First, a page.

Citrus County School Board members and the Citrus County Sheriff’s Office (CCSO) have chimed in on the “devious licks” TikTok trend that has wreaked havoc on schools nationwide.
Participating students have been vandalizing and stealing school property, mostly from restrooms, and posting their conquests to social media via the video app, TikTok. National incidents range anywhere from breaking a mirror to removing a school toilet.
All high schools and some middle schools in the Citrus County School District have been affected by the trend.
The Citrus County School District is one of the latest to have fallen victim to the “devious…
Lecanto High School (LHS) has been forced to close bathrooms due to damages and currently have one working restroom on the top and bottom floors, along with gym locker room restrooms.
Jason Koon, LHS principal, send out a voicemail Sept. 20 to all parents and guardians. Koon said the working restrooms are monitored by staff and students must sign to enter. He encouraged parents and guardians to speak to students about the issue.
The estimated cost of damages in the Citrus County School District are still to be determined.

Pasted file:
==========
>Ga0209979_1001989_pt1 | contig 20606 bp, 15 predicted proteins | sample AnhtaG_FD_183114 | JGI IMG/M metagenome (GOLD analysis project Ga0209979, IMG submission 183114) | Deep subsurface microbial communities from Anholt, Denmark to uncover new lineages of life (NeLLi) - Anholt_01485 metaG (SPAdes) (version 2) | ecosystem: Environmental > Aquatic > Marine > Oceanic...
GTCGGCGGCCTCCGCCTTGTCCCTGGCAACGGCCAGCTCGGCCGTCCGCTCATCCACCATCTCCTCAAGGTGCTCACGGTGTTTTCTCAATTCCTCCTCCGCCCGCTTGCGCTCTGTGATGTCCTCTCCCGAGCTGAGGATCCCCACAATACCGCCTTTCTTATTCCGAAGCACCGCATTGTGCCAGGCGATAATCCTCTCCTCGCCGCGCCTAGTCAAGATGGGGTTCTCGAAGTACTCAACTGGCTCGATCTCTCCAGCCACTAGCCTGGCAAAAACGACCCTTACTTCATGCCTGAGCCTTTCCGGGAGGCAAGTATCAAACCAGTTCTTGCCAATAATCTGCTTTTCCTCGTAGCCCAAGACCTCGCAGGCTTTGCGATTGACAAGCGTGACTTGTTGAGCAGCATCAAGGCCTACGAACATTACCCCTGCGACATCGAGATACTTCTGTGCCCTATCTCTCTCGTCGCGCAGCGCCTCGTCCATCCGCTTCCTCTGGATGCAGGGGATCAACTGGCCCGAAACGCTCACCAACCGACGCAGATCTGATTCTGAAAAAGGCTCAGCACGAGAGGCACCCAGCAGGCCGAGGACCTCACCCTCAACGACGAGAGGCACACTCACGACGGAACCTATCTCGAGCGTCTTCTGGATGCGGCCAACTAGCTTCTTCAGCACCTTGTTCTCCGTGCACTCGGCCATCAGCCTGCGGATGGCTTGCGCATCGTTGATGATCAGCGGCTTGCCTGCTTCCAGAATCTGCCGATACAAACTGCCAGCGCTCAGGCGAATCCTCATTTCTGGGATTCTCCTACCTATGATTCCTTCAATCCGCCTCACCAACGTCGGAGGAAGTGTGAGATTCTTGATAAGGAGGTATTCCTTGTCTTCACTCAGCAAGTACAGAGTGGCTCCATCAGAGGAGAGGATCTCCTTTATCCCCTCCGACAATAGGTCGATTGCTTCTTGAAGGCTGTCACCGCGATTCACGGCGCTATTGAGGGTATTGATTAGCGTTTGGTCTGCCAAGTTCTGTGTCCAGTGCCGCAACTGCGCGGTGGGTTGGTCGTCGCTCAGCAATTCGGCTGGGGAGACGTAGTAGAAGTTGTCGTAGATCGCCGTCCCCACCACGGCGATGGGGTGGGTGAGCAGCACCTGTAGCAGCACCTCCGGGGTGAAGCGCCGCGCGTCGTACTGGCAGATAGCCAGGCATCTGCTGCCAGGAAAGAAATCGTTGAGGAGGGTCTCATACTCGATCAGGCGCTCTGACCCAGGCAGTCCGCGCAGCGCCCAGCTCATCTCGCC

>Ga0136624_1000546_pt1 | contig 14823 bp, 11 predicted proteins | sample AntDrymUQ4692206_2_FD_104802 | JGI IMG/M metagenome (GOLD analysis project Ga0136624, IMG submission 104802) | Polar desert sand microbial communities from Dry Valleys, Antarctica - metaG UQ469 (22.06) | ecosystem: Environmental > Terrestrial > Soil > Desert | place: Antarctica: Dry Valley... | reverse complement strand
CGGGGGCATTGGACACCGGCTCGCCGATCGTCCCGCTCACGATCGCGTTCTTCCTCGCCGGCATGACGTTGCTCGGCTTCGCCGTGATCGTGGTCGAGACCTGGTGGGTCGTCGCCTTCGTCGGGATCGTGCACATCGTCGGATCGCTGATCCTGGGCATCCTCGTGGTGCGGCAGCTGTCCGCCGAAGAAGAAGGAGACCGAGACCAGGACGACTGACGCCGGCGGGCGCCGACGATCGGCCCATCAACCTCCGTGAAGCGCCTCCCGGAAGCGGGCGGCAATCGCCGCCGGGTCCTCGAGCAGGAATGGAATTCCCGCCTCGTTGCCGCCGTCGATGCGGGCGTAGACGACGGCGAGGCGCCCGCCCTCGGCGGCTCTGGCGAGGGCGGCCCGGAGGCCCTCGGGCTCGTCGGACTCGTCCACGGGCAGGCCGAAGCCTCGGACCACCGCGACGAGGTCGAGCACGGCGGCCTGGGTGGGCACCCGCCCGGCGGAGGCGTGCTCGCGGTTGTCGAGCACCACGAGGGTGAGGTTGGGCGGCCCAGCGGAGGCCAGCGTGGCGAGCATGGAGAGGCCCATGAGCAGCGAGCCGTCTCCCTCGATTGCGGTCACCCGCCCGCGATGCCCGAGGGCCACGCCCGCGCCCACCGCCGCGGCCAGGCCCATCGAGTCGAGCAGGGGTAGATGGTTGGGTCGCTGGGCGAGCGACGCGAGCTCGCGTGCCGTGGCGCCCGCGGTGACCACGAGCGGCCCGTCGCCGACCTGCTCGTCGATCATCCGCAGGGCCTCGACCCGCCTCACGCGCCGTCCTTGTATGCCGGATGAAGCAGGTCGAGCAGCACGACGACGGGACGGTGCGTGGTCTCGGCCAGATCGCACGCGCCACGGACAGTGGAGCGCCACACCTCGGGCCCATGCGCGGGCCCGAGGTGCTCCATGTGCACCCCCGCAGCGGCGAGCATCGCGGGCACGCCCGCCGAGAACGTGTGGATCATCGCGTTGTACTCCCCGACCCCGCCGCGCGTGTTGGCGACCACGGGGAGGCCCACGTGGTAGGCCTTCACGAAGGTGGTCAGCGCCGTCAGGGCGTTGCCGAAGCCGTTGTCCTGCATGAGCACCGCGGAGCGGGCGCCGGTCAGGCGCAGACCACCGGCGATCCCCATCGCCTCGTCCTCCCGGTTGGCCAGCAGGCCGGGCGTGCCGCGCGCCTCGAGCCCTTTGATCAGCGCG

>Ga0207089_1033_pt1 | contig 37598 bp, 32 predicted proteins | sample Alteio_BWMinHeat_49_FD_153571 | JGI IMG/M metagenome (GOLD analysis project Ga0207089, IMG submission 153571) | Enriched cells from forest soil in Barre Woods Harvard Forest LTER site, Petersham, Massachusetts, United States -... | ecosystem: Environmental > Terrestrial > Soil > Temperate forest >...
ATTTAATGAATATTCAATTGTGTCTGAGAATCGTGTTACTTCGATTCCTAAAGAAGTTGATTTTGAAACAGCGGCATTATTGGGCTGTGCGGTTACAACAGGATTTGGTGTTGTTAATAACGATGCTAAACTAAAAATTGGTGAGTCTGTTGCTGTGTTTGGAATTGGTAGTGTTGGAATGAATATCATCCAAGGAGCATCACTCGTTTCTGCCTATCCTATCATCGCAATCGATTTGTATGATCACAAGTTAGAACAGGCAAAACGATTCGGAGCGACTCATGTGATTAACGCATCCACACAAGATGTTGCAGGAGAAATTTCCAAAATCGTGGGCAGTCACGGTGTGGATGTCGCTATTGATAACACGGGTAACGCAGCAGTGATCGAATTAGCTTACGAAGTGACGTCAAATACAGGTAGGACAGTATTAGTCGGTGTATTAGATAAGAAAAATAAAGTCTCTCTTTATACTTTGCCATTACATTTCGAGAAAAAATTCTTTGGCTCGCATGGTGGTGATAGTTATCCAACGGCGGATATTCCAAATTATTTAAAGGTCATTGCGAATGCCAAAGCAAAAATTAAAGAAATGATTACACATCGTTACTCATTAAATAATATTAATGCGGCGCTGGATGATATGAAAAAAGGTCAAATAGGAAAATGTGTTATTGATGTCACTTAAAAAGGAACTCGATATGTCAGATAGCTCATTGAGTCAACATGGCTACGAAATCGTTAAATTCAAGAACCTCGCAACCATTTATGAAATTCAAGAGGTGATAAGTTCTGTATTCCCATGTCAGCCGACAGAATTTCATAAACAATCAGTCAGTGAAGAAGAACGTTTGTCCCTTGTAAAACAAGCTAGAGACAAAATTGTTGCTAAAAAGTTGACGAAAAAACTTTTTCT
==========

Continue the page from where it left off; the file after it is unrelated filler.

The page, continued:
Board members addressed the issue at their Sept. 21 special meeting and workshop. “I gotta tell you, I’m very disappointed in students who have gotten on the bandwagon,” Citrus County School Board member Doug Dodd said.
Dodd suggested the trend is a result of the overuse of cellphones among youth during class. “I think we need to restrict the students’ ability to be on their phones,” he said.
“Our policy makes it very clear it’s not a right, it’s a privilege,” Citrus County School Board member Thomas Kennedy said about cellphone usage. Currently, cellphone use is governed at the discretion of each principal in each school.
Despite the issues cellphone usage may cause, board members agreed it’s important for students to have access to cellphones in case of an emergency.
Kennedy cited the shootings at Marjory Stoneman Douglas and Columbine High Schools. “Those devices were also lifeboats for some of these students,” he said.
Although no official action has been taken to change school cellphone policies, board members agreed there need to be rules to enforce appropriate use.
The Citrus County Sheriff’s Office is also aware of the “devious licks” TikTok challenge.
“Through a coordinated effort between the sheriff’s office and school district, any student found to have participated in these exploits will be held accountable for their actions and receive the appropriate consequences by both the school and criminal court system,” CCSO told the Chronicle in a Sept. 21 news release.
“This pointless activity only serves to annoy fellow students, desecrate our schools and possibly jeopardize the safety of everyone on campus,” CCSO added.
In addition, CCSO encourages students who witness theft or vandalism of school property to contact their respective school resource deputy or school administrator. Students may also contact CCSO and school leadership through Fortify or Campus Crime Stoppers.
“By working together, we will see a quicker end to these senseless crimes,” CCSO said.